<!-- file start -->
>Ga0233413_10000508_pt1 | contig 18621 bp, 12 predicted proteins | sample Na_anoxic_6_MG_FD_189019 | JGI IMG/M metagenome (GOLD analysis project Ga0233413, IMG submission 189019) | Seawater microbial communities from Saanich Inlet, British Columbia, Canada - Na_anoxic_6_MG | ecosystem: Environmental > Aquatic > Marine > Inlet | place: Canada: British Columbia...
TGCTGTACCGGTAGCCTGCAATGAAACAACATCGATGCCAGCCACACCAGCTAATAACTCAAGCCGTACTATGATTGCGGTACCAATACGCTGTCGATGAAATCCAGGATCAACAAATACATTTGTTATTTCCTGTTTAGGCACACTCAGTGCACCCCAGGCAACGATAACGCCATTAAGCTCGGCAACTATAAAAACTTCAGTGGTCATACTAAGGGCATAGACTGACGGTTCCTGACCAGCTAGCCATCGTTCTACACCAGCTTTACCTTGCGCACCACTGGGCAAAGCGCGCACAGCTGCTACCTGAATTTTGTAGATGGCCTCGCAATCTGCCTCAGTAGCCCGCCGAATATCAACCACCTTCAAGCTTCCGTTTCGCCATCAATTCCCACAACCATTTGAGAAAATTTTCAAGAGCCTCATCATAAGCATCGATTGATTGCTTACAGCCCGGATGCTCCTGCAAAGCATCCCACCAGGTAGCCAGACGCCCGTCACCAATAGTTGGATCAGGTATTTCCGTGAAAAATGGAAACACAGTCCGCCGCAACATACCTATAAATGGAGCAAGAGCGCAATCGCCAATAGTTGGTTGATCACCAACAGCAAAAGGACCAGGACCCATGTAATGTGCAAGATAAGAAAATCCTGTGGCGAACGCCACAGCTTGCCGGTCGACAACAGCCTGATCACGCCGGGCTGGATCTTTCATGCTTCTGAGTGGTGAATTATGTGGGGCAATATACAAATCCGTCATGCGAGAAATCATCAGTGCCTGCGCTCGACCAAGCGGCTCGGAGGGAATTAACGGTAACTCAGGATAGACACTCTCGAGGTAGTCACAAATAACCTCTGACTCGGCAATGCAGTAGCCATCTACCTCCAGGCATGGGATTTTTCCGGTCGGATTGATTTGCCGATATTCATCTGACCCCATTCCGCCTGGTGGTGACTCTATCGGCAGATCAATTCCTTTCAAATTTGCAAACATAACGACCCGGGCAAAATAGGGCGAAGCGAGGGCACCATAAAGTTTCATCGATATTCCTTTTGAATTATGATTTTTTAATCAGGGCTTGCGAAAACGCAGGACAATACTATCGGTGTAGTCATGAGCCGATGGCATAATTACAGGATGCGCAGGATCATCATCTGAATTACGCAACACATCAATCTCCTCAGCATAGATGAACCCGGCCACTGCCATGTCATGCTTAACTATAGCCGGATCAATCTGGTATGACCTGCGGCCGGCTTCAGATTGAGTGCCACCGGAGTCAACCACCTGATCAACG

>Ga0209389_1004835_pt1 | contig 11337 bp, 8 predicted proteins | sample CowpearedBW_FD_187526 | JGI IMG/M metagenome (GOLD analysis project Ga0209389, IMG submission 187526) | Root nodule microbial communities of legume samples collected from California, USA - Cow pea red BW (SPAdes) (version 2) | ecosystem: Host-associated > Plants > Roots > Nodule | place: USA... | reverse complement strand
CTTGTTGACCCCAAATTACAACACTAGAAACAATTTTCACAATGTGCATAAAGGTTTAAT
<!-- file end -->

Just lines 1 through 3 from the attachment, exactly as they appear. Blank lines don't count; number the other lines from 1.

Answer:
>Ga0233413_10000508_pt1 | contig 18621 bp, 12 predicted proteins | sample Na_anoxic_6_MG_FD_189019 | JGI IMG/M metagenome (GOLD analysis project Ga0233413, IMG submission 189019) | Seawater microbial communities from Saanich Inlet, British Columbia, Canada - Na_anoxic_6_MG | ecosystem: Environmental > Aquatic > Marine > Inlet | place: Canada: British Columbia...
TGCTGTACCGGTAGCCTGCAATGAAACAACATCGATGCCAGCCACACCAGCTAATAACTCAAGCCGTACTATGATTGCGGTACCAATACGCTGTCGATGAAATCCAGGATCAACAAATACATTTGTTATTTCCTGTTTAGGCACACTCAGTGCACCCCAGGCAACGATAACGCCATTAAGCTCGGCAACTATAAAAACTTCAGTGGTCATACTAAGGGCATAGACTGACGGTTCCTGACCAGCTAGCCATCGTTCTACACCAGCTTTACCTTGCGCACCACTGGGCAAAGCGCGCACAGCTGCTACCTGAATTTTGTAGATGGCCTCGCAATCTGCCTCAGTAGCCCGCCGAATATCAACCACCTTCAAGCTTCCGTTTCGCCATCAATTCCCACAACCATTTGAGAAAATTTTCAAGAGCCTCATCATAAGCATCGATTGATTGCTTACAGCCCGGATGCTCCTGCAAAGCATCCCACCAGGTAGCCAGACGCCCGTCACCAATAGTTGGATCAGGTATTTCCGTGAAAAATGGAAACACAGTCCGCCGCAACATACCTATAAATGGAGCAAGAGCGCAATCGCCAATAGTTGGTTGATCACCAACAGCAAAAGGACCAGGACCCATGTAATGTGCAAGATAAGAAAATCCTGTGGCGAACGCCACAGCTTGCCGGTCGACAACAGCCTGATCACGCCGGGCTGGATCTTTCATGCTTCTGAGTGGTGAATTATGTGGGGCAATATACAAATCCGTCATGCGAGAAATCATCAGTGCCTGCGCTCGACCAAGCGGCTCGGAGGGAATTAACGGTAACTCAGGATAGACACTCTCGAGGTAGTCACAAATAACCTCTGACTCGGCAATGCAGTAGCCATCTACCTCCAGGCATGGGATTTTTCCGGTCGGATTGATTTGCCGATATTCATCTGACCCCATTCCGCCTGGTGGTGACTCTATCGGCAGATCAATTCCTTTCAAATTTGCAAACATAACGACCCGGGCAAAATAGGGCGAAGCGAGGGCACCATAAAGTTTCATCGATATTCCTTTTGAATTATGATTTTTTAATCAGGGCTTGCGAAAACGCAGGACAATACTATCGGTGTAGTCATGAGCCGATGGCATAATTACAGGATGCGCAGGATCATCATCTGAATTACGCAACACATCAATCTCCTCAGCATAGATGAACCCGGCCACTGCCATGTCATGCTTAACTATAGCCGGATCAATCTGGTATGACCTGCGGCCGGCTTCAGATTGAGTGCCACCGGAGTCAACCACCTGATCAACG

>Ga0209389_1004835_pt1 | contig 11337 bp, 8 predicted proteins | sample CowpearedBW_FD_187526 | JGI IMG/M metagenome (GOLD analysis project Ga0209389, IMG submission 187526) | Root nodule microbial communities of legume samples collected from California, USA - Cow pea red BW (SPAdes) (version 2) | ecosystem: Host-associated > Plants > Roots > Nodule | place: USA... | reverse complement strand